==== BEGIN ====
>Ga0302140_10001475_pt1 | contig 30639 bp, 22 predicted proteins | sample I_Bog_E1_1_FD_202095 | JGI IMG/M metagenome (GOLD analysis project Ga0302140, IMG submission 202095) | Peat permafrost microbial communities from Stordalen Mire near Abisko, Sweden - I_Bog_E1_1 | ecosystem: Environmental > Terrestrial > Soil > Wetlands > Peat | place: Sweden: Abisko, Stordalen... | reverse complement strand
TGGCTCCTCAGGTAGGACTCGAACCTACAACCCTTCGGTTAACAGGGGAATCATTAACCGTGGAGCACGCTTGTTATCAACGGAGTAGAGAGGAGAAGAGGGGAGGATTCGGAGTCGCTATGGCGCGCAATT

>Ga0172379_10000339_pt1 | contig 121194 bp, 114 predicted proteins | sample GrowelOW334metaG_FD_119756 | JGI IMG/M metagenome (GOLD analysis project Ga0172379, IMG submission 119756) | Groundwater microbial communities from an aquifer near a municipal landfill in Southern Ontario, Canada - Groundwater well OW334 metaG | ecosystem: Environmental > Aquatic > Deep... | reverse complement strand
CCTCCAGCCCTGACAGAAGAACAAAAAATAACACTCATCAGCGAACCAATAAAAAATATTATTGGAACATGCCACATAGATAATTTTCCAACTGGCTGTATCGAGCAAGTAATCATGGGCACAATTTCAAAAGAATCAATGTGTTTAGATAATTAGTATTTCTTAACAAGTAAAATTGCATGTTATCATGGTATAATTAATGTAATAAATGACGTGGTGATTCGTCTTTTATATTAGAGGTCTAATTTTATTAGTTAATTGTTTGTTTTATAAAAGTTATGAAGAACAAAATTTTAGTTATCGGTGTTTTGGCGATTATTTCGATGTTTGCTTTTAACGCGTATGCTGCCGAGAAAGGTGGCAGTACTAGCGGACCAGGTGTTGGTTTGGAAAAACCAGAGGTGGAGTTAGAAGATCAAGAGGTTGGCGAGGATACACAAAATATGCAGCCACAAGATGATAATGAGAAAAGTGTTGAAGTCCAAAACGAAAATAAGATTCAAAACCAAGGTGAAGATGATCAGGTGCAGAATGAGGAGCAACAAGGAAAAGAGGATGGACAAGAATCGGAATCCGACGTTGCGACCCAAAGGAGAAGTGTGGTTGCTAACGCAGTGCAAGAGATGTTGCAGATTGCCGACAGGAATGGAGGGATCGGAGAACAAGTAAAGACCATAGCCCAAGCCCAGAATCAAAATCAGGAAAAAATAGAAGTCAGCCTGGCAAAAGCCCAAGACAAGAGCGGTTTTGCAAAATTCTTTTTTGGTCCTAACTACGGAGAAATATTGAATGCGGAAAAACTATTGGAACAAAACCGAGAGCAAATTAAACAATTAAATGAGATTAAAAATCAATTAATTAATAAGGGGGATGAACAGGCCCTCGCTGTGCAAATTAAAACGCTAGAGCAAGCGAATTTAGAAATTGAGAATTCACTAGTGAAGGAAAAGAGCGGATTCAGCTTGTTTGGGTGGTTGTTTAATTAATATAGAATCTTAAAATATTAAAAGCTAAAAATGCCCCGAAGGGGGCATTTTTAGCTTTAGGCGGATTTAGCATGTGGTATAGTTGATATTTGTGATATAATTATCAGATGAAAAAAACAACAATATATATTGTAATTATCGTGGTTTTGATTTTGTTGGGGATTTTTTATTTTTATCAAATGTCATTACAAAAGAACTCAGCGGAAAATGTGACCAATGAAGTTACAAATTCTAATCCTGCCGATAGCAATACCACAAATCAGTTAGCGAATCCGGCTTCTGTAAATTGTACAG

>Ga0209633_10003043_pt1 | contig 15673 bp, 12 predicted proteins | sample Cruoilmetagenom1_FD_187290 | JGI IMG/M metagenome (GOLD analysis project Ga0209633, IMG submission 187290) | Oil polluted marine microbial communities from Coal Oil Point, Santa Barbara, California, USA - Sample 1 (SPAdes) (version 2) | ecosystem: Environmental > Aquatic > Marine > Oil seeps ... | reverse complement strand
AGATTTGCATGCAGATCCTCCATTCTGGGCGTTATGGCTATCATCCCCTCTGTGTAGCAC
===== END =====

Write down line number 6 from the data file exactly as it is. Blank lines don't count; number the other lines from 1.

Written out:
AGATTTGCATGCAGATCCTCCATTCTGGGCGTTATGGCTATCATCCCCTCTGTGTAGCAC